Elections and the festive season are behind us. Both the MMM and the Labour Party (LP) structures and party nomenklatura have to undertake the thorough re-assessment that would not have taken place without the opportunity, if not the blessing in disguise, however harsh, that vox populi has granted them. They may be the first political parties that have to take on the difficult question of structures and functions of a leadership with unchecked powers, often cut-off or barricaded by lieutenants against ground reality and concerns of their own core electorates, let alone the population at large.
The LP, in power with the PMSD for most of ten years and the MSM for a fleeting part of this time, has paid a heavy price for its rather reckless leadership style and associated fracas. This should not obviate the need to take stock of other palpable reasons for disconnect and usure that left the LP in the lurch, all too visibly dependent on a “partage de pouvoirs” with the MMM, under the latter’s terms. Many here in Mauritius Times and elsewhere rightly made their opposing stance known while others inside and outside the LP fold stifled their disquiet and annoyance at the “fait accompli”, a mathematical “losing formula” that was eventually rejected. Not a simple tossing aside, the Navinchandra Ramgoolam-Paul Raymond Berenger love-book affair, with its constitutional niceties and its textbook recipe for political instability, was literally thrown out of the window.
However crucial and complicated the issue of leadership under the shroud of ongoing police enquiries promised by SAJ, it has to be thrashed out and concluded over the coming month or two, before the LP can engage its collective wisdom to address larger questions of revival and rejuvenation, implying a hard look at policy values, directions, management, governance, communication and relevance to contemporary aspirations of society.
Although the LP now faces a formidable political opponent for the loyalty of that electorate, younger or older, which seems prepared to express its opinion unambiguously, democracy and its own history impose on it the necessity over the medium-term to provide a credible alternative through dogged wading into uncharted territories of political meaning, structure and function.
Pretty much the same questions concern the MMM, its leader and its fleet of elders, knocked groggy by an electoral rout without even having been in office for the past ten years. And yet, its fabled structures, Comité Central, Bureau Politique and Assemblée des délegués alike, must have met more times in the past year than in the past twenty years.
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Education – Sectoral issues and problems
On the campaign trail, particularly over the airwaves, many Lepep figureheads, against a pathetic lack of opponents, were articulate critics showing often a detailed grasp of sectoral issues and problems. Mrs Leela Devi Dookhun was among those who showed impressive oratory and knowledge of subject matter on a multiplicity of issues that afflict the education system from pre-primary to secondary and vocational.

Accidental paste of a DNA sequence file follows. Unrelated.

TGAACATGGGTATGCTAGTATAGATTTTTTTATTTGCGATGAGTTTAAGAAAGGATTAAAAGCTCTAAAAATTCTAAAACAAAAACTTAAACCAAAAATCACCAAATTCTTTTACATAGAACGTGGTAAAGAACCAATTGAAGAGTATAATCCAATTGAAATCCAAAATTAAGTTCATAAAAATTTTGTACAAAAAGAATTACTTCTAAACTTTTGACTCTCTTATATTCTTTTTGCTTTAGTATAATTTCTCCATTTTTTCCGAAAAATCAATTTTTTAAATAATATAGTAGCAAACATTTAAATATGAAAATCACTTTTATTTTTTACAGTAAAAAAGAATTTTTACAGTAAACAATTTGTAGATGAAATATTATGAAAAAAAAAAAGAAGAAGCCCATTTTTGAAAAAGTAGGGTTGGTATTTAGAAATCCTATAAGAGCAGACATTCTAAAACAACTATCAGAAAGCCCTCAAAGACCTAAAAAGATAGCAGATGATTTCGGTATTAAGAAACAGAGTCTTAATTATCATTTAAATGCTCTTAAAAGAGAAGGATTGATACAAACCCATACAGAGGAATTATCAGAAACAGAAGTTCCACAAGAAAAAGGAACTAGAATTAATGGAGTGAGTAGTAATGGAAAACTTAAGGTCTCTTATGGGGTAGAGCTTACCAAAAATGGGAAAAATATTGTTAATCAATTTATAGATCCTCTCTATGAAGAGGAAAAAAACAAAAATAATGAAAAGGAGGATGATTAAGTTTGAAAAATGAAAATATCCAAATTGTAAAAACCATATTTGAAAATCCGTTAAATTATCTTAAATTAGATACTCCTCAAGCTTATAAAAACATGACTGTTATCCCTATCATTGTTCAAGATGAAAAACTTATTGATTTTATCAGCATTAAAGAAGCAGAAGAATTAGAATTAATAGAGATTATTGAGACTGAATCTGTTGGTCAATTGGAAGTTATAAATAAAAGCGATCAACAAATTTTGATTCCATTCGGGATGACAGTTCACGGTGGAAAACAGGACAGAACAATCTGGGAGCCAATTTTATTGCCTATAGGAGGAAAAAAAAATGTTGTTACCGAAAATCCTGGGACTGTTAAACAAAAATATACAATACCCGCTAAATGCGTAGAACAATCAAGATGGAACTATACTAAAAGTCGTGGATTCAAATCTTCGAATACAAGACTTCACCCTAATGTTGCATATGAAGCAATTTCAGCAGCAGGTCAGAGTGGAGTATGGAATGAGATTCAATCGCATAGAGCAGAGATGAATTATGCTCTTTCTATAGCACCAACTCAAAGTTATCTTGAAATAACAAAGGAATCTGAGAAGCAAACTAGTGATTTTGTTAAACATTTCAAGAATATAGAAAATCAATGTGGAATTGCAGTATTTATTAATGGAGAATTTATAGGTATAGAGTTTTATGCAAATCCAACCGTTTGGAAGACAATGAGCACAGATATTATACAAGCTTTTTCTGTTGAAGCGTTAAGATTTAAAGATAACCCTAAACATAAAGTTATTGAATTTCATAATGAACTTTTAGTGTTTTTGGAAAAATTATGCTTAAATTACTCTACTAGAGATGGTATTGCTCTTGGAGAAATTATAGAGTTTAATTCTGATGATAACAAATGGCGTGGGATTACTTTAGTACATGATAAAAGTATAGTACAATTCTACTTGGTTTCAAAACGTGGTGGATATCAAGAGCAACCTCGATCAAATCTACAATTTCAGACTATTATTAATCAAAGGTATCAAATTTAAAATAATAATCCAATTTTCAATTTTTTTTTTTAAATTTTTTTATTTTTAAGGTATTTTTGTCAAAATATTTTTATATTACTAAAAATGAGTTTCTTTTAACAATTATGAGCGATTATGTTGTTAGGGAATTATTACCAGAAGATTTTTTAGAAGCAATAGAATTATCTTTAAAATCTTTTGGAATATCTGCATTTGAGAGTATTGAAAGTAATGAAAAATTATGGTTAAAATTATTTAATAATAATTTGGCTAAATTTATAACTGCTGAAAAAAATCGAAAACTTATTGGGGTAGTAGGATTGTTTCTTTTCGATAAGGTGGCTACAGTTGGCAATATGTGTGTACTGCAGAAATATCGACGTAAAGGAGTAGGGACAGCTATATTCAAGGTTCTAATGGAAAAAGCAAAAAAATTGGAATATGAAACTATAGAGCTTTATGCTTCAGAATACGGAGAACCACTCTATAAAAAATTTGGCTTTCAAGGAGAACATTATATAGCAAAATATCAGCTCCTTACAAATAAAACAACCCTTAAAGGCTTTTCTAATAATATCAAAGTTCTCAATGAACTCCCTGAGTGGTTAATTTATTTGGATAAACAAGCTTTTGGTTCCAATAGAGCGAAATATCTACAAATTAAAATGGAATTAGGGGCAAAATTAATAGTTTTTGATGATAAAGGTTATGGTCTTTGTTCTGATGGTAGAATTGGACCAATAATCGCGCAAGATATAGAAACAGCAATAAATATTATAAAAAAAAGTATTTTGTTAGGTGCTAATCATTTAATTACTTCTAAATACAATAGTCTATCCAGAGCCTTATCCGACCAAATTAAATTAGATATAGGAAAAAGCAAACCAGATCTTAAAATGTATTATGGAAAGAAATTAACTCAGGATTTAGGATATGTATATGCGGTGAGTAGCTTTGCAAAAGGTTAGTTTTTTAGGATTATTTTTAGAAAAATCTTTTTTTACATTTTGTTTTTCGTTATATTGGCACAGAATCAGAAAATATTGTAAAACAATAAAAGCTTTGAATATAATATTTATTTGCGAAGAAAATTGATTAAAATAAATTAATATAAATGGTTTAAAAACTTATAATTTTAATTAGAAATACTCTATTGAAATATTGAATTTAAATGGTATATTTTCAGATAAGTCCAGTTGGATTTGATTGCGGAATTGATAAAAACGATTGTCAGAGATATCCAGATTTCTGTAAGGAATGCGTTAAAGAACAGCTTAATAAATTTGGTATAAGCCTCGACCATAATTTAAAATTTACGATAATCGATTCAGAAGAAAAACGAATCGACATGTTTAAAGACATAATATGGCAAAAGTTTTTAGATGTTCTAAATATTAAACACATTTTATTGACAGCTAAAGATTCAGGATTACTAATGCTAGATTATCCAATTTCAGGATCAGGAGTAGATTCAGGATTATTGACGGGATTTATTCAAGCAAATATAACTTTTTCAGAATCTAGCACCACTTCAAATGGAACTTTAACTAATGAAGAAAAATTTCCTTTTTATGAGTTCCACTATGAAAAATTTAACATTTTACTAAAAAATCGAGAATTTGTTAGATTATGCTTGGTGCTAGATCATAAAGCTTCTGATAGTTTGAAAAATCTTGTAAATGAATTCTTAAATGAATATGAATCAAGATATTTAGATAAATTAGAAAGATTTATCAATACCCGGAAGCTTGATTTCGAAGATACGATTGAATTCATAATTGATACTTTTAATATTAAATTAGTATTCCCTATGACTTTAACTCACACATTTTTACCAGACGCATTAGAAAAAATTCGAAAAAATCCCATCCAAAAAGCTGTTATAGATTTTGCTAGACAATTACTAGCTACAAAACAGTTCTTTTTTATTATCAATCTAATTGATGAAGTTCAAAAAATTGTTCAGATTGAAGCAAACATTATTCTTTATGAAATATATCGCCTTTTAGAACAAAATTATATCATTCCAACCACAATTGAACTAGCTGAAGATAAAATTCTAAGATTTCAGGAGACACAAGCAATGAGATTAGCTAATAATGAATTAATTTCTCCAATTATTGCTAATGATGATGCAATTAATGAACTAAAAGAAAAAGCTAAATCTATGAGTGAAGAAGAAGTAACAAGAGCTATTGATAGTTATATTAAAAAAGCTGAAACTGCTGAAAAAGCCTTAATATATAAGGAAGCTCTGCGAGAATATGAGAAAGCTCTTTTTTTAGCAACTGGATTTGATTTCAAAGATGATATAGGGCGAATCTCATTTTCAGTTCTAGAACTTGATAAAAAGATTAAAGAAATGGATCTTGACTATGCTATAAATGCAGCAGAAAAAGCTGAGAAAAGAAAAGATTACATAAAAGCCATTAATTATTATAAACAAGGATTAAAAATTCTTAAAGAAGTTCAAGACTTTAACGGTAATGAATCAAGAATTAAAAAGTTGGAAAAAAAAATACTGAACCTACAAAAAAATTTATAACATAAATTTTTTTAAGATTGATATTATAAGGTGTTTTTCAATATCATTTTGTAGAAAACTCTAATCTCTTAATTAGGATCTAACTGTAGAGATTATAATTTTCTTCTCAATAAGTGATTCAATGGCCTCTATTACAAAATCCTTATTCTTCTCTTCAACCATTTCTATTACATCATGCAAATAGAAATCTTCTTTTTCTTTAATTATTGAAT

As newly appointed Minister, with a wide span covering all aspects of education, including academic, technical/vocational education and tertiary science, technology and research sectors, for the better interests of students, teachers and country, she has to be wished well in the ambitious scope ahead.
Mrs Dookhun has the resources of two Ministries and a jumble of institutions and parastatals at her side, to help circumnavigate a cohort of occult and shadowy lobbies, many of whom have, in no mean measure, been party to the sector’s problems and the chronic press disinformation and harassment conducted over the past five years or more.
Nowhere more so than in the tertiary regulation sector where, quite clearly, the problems, whether of the University Grants Commission’s (UGC) of India authorisation (EEILM, Manipal, etc), the medical and dental colleges of dubious affiliations, the sub-standard tutorial centres that have sprouted, the inadequate legal and institutional framework or the ministerial policy of numbers at all costs, cannot be simply and conveniently laid on Mr Bakshi’s doorstep, who, whatever his limitations, has only been in office since 2013.
Mr Bakshi is probably best placed to help defend the institution in several court cases coming up soon and may have a useful input to redrafting the TEC legislation. It may be wise to let that process carry through, even on his monthly contract renewal basis the previous government had sanctioned.
Naturally, the problems befall even less on past TEC Chairman Eric Ng, asked somewhat hastily by the new Minister to lev pake, when he was appointed only six months ago with the late-coming and difficult mandate of re-instating order in an institution mired by personnel cliques and ambitions, deeply troubled by a few black sheep benefiting from powerful lobbies and straight-jacketed by an insufficient legislation, overviewed for too long by an ineffectual Board.
One has to assume that the Minister has therefore a clear idea of new directions for the institution. And more generally, for the higher education sector. These have been succinctly summed up in the Government Programme announced in Parliament, by (a) a revamp of TEC legislation, and (b) a new Higher Education Bill, both of which had been overdue and are probably being worked out at ministerial levels.
* Published in print edition on 6 February 2015